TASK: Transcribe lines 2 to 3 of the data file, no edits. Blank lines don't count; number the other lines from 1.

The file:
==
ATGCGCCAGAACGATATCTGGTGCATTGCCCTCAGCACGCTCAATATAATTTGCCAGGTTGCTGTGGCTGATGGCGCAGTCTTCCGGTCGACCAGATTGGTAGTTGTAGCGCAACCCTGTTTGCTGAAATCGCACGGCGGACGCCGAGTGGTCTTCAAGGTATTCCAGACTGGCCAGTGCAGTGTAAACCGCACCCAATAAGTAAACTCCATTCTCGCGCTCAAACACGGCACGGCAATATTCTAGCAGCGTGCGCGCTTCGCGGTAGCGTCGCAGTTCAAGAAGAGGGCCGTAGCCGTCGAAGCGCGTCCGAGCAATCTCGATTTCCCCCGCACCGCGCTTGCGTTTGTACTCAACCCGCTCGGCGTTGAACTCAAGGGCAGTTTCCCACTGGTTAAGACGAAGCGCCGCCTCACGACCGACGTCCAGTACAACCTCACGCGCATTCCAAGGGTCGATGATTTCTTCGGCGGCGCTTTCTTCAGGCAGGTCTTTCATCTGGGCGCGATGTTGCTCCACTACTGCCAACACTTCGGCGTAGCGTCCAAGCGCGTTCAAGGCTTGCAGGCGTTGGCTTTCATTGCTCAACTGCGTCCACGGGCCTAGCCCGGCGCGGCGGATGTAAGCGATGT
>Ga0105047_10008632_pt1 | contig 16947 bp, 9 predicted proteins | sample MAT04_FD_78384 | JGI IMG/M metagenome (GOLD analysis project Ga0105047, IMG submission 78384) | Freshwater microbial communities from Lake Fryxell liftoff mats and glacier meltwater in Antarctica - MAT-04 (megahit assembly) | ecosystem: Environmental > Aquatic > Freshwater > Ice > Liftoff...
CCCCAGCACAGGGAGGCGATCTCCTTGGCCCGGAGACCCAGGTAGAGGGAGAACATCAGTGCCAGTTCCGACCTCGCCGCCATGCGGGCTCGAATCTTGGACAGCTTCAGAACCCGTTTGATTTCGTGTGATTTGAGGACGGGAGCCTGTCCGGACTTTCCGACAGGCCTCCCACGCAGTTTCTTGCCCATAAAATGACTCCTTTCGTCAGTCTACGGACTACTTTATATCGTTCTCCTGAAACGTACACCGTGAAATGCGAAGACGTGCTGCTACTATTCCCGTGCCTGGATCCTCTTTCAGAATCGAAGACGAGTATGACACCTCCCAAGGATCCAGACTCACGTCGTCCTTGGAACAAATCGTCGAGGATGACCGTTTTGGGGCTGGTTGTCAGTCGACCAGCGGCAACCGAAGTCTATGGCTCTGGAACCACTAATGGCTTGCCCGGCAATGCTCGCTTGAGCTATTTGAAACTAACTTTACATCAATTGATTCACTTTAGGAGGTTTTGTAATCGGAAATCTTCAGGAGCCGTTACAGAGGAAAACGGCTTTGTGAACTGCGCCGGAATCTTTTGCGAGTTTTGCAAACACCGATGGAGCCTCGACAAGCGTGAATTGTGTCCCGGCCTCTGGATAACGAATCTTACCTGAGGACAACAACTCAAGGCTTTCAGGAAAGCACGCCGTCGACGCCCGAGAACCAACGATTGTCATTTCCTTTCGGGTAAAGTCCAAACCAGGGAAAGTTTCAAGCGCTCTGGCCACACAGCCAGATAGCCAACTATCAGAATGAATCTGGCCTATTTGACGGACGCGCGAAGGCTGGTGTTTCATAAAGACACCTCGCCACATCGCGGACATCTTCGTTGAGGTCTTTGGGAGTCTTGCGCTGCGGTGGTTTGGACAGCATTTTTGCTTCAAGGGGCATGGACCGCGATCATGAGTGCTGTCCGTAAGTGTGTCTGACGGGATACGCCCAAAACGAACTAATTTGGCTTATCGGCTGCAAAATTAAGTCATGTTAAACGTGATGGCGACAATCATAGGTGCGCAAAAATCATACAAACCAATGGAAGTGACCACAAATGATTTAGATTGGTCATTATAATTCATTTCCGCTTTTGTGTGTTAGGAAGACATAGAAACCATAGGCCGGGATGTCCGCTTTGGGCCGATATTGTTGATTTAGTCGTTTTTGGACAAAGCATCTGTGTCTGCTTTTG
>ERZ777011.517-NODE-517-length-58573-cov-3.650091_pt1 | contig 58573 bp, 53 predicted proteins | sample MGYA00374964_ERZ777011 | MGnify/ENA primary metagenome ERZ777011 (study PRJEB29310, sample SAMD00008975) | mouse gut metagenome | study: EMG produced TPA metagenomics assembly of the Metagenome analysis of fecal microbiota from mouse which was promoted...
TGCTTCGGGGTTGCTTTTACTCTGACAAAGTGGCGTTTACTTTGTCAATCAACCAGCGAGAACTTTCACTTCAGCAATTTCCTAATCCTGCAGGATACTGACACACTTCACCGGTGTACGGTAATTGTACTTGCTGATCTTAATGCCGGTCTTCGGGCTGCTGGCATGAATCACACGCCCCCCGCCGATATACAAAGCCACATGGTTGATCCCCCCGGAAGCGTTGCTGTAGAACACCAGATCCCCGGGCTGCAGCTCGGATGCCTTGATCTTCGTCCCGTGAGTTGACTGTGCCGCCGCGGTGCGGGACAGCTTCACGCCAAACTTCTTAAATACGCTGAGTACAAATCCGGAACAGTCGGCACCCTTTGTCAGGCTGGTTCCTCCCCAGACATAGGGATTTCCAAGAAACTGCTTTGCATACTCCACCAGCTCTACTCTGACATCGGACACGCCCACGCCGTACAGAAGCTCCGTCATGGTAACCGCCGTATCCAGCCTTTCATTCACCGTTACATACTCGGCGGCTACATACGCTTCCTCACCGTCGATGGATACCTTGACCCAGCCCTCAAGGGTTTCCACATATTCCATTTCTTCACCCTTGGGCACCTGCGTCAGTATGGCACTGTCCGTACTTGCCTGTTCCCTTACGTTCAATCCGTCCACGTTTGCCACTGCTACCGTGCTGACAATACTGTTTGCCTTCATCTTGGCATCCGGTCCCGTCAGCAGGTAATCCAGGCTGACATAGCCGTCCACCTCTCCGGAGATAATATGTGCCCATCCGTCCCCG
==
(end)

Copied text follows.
>Ga0105047_10008632_pt1 | contig 16947 bp, 9 predicted proteins | sample MAT04_FD_78384 | JGI IMG/M metagenome (GOLD analysis project Ga0105047, IMG submission 78384) | Freshwater microbial communities from Lake Fryxell liftoff mats and glacier meltwater in Antarctica - MAT-04 (megahit assembly) | ecosystem: Environmental > Aquatic > Freshwater > Ice > Liftoff...
CCCCAGCACAGGGAGGCGATCTCCTTGGCCCGGAGACCCAGGTAGAGGGAGAACATCAGTGCCAGTTCCGACCTCGCCGCCATGCGGGCTCGAATCTTGGACAGCTTCAGAACCCGTTTGATTTCGTGTGATTTGAGGACGGGAGCCTGTCCGGACTTTCCGACAGGCCTCCCACGCAGTTTCTTGCCCATAAAATGACTCCTTTCGTCAGTCTACGGACTACTTTATATCGTTCTCCTGAAACGTACACCGTGAAATGCGAAGACGTGCTGCTACTATTCCCGTGCCTGGATCCTCTTTCAGAATCGAAGACGAGTATGACACCTCCCAAGGATCCAGACTCACGTCGTCCTTGGAACAAATCGTCGAGGATGACCGTTTTGGGGCTGGTTGTCAGTCGACCAGCGGCAACCGAAGTCTATGGCTCTGGAACCACTAATGGCTTGCCCGGCAATGCTCGCTTGAGCTATTTGAAACTAACTTTACATCAATTGATTCACTTTAGGAGGTTTTGTAATCGGAAATCTTCAGGAGCCGTTACAGAGGAAAACGGCTTTGTGAACTGCGCCGGAATCTTTTGCGAGTTTTGCAAACACCGATGGAGCCTCGACAAGCGTGAATTGTGTCCCGGCCTCTGGATAACGAATCTTACCTGAGGACAACAACTCAAGGCTTTCAGGAAAGCACGCCGTCGACGCCCGAGAACCAACGATTGTCATTTCCTTTCGGGTAAAGTCCAAACCAGGGAAAGTTTCAAGCGCTCTGGCCACACAGCCAGATAGCCAACTATCAGAATGAATCTGGCCTATTTGACGGACGCGCGAAGGCTGGTGTTTCATAAAGACACCTCGCCACATCGCGGACATCTTCGTTGAGGTCTTTGGGAGTCTTGCGCTGCGGTGGTTTGGACAGCATTTTTGCTTCAAGGGGCATGGACCGCGATCATGAGTGCTGTCCGTAAGTGTGTCTGACGGGATACGCCCAAAACGAACTAATTTGGCTTATCGGCTGCAAAATTAAGTCATGTTAAACGTGATGGCGACAATCATAGGTGCGCAAAAATCATACAAACCAATGGAAGTGACCACAAATGATTTAGATTGGTCATTATAATTCATTTCCGCTTTTGTGTGTTAGGAAGACATAGAAACCATAGGCCGGGATGTCCGCTTTGGGCCGATATTGTTGATTTAGTCGTTTTTGGACAAAGCATCTGTGTCTGCTTTTG